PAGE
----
India may probe complaint against Apple: official
India may investigate a complaint against Apple after allegations the US computer giant violated local competition laws, an antitrust agency official told Dow Jones Newswires today.delhi Updated: Jun 22, 2011 23:00 IST
India may investigate a complaint against Apple after allegations the US computer giant violated local competition laws, an antitrust agency official told Dow Jones Newswires on Wednesday.
The official, who spoke to Dow Jones on condition of anonymity, said the complainant alleged Apple had broken Indian law by selling its iPhone 4 model through just two local mobile phone operators, Bharti Airtel and Aircel.
"We may examine the complaint to see if it (Apple) is violating any law," the official at the Competition Commission said, declining to provide any further details about the complaint.
India's 2002 Competition Act bars any deals that are "likely to cause an appreciable adverse effect on competition within India."
An Apple India spokesperson told AFP the company had "not received any notification from the Competition Commission" and declined to comment further.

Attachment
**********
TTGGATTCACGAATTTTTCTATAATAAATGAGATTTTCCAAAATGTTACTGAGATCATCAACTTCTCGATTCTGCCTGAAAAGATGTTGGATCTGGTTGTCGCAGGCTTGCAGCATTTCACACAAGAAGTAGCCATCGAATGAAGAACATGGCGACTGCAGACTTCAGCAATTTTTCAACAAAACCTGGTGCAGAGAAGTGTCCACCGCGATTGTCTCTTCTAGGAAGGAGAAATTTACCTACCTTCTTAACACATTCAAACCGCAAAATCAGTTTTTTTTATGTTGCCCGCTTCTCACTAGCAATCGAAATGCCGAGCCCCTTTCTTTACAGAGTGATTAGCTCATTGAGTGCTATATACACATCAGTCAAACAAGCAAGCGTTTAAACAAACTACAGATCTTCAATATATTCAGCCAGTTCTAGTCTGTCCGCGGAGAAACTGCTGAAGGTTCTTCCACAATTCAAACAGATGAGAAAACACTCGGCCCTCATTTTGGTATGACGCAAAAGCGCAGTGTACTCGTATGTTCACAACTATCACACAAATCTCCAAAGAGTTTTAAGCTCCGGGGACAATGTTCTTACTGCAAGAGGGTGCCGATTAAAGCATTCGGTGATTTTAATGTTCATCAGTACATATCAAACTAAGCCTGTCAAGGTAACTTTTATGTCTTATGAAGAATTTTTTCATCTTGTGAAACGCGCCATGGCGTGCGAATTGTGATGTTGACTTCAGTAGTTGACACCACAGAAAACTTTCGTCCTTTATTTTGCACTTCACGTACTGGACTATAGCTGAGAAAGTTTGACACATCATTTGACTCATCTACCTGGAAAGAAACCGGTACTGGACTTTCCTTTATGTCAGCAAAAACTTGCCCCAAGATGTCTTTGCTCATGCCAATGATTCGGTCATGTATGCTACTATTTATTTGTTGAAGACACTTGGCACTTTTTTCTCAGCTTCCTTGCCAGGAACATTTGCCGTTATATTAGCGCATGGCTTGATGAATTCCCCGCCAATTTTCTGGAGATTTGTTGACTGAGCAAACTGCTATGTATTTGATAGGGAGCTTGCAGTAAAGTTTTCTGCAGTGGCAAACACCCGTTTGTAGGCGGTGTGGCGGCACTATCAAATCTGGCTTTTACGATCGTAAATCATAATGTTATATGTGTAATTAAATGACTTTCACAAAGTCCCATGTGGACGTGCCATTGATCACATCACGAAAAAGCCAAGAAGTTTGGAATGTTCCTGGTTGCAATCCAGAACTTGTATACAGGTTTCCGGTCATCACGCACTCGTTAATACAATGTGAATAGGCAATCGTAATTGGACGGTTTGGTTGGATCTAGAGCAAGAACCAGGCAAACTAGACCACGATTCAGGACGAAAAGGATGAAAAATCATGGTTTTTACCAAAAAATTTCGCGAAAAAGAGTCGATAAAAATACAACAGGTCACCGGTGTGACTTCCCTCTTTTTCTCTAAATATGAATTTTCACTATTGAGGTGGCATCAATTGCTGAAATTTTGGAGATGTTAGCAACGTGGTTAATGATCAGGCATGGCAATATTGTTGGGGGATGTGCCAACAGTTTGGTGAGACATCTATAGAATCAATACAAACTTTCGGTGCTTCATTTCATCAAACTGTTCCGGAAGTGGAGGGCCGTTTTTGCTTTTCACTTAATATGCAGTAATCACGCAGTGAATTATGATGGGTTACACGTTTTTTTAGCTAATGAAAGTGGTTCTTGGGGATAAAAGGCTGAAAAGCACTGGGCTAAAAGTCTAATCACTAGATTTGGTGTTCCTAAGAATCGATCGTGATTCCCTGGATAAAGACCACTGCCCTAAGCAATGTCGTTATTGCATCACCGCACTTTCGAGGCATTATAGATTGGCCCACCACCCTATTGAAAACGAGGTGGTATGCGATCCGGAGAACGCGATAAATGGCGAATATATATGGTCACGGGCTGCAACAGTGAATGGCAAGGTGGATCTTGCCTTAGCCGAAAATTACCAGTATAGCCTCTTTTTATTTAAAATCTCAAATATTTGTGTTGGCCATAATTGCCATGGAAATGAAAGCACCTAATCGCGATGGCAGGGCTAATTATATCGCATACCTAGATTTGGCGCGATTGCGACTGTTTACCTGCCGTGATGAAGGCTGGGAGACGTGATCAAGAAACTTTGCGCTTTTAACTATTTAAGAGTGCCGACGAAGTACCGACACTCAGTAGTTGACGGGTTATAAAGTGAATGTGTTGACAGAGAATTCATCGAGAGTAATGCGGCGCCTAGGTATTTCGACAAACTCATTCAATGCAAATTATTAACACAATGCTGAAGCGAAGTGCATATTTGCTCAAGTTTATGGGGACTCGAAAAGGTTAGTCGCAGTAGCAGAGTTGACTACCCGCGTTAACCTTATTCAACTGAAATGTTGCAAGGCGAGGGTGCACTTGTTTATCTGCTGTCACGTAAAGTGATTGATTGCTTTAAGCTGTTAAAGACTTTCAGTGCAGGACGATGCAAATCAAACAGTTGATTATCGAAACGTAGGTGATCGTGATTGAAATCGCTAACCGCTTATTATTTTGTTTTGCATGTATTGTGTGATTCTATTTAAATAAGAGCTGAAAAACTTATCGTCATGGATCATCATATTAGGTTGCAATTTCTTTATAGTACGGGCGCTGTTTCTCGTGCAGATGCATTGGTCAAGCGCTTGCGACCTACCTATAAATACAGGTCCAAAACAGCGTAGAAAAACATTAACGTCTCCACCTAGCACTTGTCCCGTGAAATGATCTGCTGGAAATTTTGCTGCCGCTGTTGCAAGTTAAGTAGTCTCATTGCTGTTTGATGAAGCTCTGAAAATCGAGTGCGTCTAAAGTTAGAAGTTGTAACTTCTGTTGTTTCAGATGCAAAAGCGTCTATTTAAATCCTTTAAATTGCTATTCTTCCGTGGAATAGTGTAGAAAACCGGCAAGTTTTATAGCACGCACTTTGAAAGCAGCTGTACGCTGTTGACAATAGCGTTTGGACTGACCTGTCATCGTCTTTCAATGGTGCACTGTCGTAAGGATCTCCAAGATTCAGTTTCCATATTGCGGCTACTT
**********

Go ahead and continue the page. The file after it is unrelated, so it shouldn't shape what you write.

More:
"The first test of whether Apple violates the Competition Act will essentially be if it adversely affects public interest," Akil Hirani, a managing partner at law firm Majmudar & Co., told Dow Jones.
If the company was found to have breached local laws, the Competition Commission could pressure it to widen its distribution network to include more mobile phone operators, he said.
Gaurang Kanth, a managing partner at legal firm Kanth & Associates, told Dow Jones the authorities could also force Apple to break its existing contracts with Airtel and Aircel, and bar it from setting up similar exclusive deals in the future.
The popular iPhone 4 made its debut in India last month amid growing demand for smartphones in the country.
India, which boasts the world's fastest-growing mobile market, has more than 800 million cellular subscribers, with the sales of smartphones expected to hit nearly 12 million in 2011, according to CyberMedia Research.